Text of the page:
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Jun-Yun Zhang, Lu-Qi Xiao, Stanley Klein, Dennis Levi, Cong Yu; Enabling complete transfer of perceptual learning across orientations in foveal vision through double training. Journal of Vision 2009;9(8):872. doi: 10.1167/9.8.872.
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© ARVO (1962-2015); The Authors (2016-present)
Recently we reported that contrast and vernier learning transfers completely to a new location provided that the new location is primed by additional training with an irrelevant task/feature (Cur.Biol.2008), suggesting that learning may occur in non-retinotopic high brain areas. Here we demonstrate that perceptual learning also transfers across orientations in foveal vision with a similar double training paradigm.
Our results show that (1) Orientation discrimination learning for a foveal Gabor at ori_1 didn't transfer to orthogonal ori_2, replicating known orientation specificity. Neither did contrast discrimination learning at ori_2 transfer to orientation discrimination at the same ori_2. However, with simultaneous orientation training at ori_1 and contrast training at ori_2, orientation learning at ori_1 transferred to ori_2 completely; (2) Similarly, contrast learning at ori_1 didn't transfer to ori_2, and orientation learning at ori_2 didn't transfer to contrast discrimination at ori_2 either. But simultaneous double training resulted in complete transfer of contrast learning from ori_1 to ori_2; (3) Moreover, replacing contrast training in (1) with simple Gabor exposures at ori_2 for ∼2800 trials (subjects judged whether the stimulus was a Gabor (80% trials) or a letter C (20% trials)) also enabled nearly complete transfer of orientation learning from ori_1 to ori_2.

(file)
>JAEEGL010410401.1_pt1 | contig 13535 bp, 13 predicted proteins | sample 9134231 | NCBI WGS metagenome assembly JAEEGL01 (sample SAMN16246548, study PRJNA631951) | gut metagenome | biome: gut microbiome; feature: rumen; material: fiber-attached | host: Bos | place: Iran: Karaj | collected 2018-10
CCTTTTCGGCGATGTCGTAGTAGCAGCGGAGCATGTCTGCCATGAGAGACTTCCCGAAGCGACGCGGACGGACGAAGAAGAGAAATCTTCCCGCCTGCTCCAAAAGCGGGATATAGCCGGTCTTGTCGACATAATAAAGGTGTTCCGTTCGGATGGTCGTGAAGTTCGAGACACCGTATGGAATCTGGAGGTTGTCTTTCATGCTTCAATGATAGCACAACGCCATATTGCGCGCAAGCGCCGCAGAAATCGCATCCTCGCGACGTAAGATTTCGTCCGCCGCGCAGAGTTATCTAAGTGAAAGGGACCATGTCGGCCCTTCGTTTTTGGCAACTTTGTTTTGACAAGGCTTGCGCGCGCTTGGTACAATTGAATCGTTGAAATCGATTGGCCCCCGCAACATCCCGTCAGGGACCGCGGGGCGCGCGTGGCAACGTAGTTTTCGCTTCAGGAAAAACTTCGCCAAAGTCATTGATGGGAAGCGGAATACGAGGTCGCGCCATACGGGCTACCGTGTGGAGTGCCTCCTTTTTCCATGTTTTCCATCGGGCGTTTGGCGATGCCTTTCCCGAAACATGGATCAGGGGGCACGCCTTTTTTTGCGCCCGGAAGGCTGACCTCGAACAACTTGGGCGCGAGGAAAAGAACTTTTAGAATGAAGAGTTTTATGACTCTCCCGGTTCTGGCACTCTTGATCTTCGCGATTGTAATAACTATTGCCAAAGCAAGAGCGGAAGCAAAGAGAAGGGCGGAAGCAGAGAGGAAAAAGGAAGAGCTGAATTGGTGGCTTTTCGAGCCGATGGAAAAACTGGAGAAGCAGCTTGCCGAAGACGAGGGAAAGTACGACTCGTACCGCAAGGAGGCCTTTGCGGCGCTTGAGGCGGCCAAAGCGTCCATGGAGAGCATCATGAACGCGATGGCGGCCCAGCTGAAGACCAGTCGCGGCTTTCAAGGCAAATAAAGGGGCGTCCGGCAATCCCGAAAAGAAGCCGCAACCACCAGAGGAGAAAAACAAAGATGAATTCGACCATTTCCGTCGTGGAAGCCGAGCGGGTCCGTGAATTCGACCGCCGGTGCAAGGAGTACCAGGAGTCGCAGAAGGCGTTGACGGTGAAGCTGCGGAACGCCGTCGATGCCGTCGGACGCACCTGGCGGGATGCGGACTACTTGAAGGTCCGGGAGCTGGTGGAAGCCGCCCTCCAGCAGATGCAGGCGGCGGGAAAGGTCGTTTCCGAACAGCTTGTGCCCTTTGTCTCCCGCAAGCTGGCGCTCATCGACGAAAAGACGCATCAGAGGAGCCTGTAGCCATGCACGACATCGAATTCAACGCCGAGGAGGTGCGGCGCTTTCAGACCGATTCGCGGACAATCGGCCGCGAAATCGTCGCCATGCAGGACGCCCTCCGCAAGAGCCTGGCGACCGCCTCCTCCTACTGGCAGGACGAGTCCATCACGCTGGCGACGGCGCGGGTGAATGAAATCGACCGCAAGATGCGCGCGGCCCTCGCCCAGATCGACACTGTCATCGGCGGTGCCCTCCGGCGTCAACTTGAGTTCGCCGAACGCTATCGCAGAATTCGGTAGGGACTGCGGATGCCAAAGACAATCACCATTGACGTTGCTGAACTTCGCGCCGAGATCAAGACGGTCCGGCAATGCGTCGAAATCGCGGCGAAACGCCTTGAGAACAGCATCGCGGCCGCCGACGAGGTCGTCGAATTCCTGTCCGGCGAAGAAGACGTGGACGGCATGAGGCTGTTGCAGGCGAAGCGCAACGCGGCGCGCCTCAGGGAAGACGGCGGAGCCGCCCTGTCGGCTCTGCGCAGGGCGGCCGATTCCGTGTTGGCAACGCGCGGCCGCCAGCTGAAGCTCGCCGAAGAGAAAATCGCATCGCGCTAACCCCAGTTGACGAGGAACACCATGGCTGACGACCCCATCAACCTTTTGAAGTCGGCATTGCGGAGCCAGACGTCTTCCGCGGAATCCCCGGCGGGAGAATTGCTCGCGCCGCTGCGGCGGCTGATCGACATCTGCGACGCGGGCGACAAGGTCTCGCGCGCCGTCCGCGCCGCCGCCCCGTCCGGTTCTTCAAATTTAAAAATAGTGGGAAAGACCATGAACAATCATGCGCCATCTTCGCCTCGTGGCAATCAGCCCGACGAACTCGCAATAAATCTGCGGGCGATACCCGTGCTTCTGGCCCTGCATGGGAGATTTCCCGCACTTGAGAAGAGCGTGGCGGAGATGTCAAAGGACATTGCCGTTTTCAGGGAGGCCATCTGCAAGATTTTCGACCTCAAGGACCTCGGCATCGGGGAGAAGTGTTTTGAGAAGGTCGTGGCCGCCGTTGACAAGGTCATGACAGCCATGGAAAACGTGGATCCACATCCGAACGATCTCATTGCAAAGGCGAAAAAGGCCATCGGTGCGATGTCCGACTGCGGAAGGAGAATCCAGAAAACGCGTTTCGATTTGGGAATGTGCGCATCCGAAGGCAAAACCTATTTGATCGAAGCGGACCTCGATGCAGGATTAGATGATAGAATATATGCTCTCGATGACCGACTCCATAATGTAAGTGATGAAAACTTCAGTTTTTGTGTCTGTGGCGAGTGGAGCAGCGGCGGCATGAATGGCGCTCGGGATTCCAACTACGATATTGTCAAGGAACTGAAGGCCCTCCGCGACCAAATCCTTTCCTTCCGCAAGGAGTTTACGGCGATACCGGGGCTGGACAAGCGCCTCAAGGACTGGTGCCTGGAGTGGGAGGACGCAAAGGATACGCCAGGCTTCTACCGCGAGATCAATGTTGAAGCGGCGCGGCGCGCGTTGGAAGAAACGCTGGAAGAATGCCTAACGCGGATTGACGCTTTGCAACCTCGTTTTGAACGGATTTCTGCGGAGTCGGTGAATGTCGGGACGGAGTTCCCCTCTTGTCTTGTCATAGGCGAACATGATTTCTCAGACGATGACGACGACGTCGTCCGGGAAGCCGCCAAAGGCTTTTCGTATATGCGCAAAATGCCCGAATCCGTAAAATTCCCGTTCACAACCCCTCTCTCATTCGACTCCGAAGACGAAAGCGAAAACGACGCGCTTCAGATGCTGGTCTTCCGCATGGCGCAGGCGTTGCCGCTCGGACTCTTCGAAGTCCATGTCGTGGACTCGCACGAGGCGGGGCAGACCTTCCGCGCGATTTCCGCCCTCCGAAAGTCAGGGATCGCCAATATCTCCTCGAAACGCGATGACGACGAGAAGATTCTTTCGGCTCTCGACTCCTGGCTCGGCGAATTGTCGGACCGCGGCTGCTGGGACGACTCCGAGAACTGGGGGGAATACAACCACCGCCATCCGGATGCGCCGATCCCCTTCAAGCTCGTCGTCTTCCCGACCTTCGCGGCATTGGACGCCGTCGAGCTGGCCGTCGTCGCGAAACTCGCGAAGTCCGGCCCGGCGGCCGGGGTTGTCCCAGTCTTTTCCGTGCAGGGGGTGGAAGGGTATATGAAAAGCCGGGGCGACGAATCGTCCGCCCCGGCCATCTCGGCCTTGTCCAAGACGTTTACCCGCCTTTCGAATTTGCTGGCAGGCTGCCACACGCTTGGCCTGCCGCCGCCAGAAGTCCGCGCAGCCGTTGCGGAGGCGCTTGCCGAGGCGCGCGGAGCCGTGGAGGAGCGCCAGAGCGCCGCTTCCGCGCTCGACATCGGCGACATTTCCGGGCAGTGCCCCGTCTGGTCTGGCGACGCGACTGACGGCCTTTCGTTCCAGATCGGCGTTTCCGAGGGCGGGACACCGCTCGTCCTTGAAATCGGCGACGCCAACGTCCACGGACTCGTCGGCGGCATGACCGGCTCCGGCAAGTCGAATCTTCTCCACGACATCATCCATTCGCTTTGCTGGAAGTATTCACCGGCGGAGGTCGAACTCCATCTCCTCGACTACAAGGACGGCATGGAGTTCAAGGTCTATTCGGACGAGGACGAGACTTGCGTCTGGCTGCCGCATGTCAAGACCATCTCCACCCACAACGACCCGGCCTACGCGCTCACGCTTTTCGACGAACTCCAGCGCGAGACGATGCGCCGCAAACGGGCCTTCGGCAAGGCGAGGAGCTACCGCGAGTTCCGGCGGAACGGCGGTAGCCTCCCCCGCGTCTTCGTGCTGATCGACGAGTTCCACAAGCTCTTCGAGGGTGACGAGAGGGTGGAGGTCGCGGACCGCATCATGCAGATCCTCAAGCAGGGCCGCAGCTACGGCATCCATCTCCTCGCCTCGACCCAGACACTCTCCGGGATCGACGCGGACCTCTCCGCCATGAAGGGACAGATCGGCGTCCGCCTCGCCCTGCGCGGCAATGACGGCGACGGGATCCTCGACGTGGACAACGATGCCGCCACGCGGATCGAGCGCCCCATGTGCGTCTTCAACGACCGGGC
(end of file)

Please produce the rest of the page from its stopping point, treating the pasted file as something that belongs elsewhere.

These orientation transfer results, along with our previous findings of complete location transfer of perceptual learning, invalidate location and orientation specificities as distinct characteristics of perceptual learning and question the inferred involvement of retinotopic early visual cortex. Rather they are more consistent with the Mollon-Danilova hypothesis that learning occurs at a central site. We propose that perceptual learning involves training-induced improvement of task-specific, but feature and location non-specific, decision-making in high brain areas. Learning transfers to a new location or orientation after additional training that improves spatial attention to the new location or feature attention to the new orientation.
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